British (English) biologist, comparative anatomist and Charles Darwin's principal supporter.
ALS. 2pp plus integral blank leaf. The Geographical Survey of England and Wales. July 7th 1871. To E[dmund] K[ell] Blyth.
"I am not a member of the Committee of selection appointed by the School Board to consider the claims of all candidates further but I cannot doubt that your application will receive full and fair consideration." [etc].
8vo. Approx 7 x 4.5 inches. Mounting traces to verso of integral blank leaf, else fine.
Thomas Henry Huxley was one of the leading biologists and scientists in Britain during the 19th century. As a young ship's doctor, he sailed on HMS Rattlesnake's voyage of exploration to New Guinea and Australia. As a result of his paper on the marine invertebrates encountered on the voyage, Thomas Henry Huxley was elected a Fellow of the Royal Society at the age of only 26 and embarked on a career as an eminent biologist and comparative anatomist. He is, perhaps, best known today for his staunch support and defence of Darwin and his theory of evolution and for his famous debate with Samuel Wilberforce on this subject. At the date of this letter Thomas Henry Huxley had been serving on numerous Royal Commissions and committees and was a member of the newly constituted London School Board. Huxley did more than anyone to ensure that science was recognised as a valid subject to be taught in schools and universities. Thomas Henry Huxley became president of the Royal Society in 1883.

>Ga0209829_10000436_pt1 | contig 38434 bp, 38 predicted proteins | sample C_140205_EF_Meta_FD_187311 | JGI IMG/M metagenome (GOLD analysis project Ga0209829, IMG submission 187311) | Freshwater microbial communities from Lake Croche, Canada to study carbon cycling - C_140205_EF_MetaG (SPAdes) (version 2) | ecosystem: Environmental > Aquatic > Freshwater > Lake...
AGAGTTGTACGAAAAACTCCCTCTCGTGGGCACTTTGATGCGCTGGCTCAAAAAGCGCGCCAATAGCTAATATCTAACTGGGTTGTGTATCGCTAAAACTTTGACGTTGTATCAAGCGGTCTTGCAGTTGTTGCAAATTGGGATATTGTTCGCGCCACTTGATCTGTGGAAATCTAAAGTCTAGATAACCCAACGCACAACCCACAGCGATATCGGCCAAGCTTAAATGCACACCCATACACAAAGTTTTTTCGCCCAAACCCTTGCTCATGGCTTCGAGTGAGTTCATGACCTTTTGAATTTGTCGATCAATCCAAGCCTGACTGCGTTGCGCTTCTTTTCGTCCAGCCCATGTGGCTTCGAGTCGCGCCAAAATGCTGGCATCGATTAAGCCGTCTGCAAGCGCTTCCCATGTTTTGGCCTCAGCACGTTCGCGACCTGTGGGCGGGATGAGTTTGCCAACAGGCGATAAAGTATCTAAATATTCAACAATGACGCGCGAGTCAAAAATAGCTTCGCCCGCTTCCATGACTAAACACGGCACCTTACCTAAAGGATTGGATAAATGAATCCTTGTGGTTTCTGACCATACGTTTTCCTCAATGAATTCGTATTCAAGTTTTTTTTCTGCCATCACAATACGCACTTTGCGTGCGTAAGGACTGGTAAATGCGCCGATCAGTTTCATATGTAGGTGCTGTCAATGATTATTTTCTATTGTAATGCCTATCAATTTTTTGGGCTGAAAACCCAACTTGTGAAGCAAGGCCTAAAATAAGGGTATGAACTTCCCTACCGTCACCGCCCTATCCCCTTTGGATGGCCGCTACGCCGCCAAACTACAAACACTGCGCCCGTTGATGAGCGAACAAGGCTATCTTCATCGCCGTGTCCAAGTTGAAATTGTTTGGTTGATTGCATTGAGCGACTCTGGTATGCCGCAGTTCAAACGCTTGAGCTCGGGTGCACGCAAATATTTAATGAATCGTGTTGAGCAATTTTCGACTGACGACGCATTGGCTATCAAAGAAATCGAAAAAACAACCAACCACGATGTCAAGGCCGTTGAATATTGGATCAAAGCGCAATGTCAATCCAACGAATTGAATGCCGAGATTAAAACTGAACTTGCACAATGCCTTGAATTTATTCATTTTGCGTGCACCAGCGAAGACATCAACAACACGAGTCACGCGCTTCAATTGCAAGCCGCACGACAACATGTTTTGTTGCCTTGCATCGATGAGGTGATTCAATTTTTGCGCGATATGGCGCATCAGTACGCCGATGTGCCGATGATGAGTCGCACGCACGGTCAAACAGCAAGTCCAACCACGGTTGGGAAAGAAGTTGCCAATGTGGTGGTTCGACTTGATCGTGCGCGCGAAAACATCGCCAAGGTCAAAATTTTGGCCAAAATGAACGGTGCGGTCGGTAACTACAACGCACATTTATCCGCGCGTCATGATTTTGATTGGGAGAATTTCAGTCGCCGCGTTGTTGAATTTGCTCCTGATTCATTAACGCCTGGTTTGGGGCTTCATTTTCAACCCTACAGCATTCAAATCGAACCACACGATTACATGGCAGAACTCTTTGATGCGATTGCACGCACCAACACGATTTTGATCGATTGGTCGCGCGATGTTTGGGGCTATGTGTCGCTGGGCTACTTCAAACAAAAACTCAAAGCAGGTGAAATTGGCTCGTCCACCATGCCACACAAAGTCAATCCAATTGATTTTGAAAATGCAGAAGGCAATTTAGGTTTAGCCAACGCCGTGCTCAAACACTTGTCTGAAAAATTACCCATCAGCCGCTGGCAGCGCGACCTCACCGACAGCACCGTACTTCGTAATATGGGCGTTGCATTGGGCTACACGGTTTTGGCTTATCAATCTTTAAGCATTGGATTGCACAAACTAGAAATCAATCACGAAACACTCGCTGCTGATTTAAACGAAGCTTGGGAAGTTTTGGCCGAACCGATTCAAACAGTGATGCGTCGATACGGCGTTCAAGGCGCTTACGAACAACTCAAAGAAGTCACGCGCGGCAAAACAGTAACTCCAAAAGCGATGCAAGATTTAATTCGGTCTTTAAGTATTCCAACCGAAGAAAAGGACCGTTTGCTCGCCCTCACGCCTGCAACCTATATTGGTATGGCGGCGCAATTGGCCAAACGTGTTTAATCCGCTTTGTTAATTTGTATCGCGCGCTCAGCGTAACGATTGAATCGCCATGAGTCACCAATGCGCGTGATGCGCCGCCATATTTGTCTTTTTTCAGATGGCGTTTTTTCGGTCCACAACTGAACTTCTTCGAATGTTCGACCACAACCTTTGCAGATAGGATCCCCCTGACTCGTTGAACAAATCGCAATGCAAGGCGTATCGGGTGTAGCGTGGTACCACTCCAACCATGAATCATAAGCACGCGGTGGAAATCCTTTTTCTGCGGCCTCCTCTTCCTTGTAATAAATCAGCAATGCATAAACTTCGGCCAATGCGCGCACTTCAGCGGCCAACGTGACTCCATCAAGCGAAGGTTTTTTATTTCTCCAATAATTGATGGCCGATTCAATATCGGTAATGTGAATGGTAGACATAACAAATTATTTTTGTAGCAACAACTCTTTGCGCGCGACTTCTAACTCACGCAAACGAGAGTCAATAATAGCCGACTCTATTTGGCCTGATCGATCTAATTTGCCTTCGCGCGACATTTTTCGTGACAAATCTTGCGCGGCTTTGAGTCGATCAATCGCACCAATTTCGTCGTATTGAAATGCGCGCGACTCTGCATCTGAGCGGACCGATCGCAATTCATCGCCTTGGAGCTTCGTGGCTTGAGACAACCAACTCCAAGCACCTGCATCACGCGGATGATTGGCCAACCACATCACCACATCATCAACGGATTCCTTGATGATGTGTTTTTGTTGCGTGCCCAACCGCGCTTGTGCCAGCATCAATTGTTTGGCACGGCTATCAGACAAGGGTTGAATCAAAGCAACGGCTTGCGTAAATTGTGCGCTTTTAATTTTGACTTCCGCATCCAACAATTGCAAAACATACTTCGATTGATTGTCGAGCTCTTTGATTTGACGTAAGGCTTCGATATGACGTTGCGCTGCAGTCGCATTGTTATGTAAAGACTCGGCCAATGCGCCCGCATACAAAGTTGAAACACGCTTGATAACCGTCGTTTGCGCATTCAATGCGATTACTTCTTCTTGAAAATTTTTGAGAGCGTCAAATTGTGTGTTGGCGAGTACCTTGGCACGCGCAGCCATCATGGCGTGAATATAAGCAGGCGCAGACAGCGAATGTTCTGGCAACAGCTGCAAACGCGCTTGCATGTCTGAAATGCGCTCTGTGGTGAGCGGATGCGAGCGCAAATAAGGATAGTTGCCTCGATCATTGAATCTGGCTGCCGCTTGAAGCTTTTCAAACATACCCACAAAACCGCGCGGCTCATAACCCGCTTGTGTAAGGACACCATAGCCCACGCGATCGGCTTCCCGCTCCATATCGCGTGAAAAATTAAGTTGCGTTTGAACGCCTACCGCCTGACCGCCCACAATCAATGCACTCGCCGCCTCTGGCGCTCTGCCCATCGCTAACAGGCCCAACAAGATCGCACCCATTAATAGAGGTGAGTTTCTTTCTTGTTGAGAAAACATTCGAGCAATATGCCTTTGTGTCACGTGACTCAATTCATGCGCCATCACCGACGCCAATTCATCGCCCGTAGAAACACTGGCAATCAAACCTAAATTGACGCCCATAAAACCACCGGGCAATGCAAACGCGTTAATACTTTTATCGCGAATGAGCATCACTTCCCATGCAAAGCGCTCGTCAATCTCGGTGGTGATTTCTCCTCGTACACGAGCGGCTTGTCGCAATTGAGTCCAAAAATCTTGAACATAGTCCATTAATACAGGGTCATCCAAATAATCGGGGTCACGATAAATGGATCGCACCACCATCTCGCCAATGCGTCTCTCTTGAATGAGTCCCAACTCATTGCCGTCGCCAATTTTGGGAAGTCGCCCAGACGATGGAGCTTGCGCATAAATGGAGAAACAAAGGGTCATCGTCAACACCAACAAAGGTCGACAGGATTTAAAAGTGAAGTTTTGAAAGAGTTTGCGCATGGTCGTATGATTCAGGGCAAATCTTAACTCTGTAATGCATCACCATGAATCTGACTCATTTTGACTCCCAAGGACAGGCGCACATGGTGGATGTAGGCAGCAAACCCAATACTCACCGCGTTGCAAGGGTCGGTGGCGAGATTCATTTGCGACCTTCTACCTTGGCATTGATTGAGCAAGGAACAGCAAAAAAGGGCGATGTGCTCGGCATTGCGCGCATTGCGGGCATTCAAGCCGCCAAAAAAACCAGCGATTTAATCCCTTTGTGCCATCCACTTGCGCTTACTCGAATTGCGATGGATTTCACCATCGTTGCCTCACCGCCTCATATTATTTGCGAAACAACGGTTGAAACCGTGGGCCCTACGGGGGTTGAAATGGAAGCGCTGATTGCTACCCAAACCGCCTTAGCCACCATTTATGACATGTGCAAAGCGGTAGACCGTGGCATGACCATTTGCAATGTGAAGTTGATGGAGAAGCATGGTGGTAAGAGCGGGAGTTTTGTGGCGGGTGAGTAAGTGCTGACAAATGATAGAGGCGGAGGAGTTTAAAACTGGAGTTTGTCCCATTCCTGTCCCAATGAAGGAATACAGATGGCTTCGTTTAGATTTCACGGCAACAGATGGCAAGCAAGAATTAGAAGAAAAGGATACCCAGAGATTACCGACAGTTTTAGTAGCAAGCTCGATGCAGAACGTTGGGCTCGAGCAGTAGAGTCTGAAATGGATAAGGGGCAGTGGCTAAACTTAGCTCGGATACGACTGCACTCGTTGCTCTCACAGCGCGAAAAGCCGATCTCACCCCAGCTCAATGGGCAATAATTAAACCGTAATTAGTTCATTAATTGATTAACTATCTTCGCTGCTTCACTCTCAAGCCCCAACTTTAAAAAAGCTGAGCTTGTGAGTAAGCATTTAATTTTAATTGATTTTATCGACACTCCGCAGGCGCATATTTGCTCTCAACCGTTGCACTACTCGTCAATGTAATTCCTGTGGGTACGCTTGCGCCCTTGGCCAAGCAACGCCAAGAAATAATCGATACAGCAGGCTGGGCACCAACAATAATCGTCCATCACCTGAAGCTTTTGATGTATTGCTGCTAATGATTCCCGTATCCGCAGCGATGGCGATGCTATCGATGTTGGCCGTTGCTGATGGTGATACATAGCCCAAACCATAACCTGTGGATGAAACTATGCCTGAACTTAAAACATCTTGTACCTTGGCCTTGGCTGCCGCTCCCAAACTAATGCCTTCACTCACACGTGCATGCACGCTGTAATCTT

Provenance: From a 19th century album compiled by the Blyth family. Edmund Kell Blyth was a London Solicitor and author of a biography of William Ellis, founder of the Birkbeck Schools.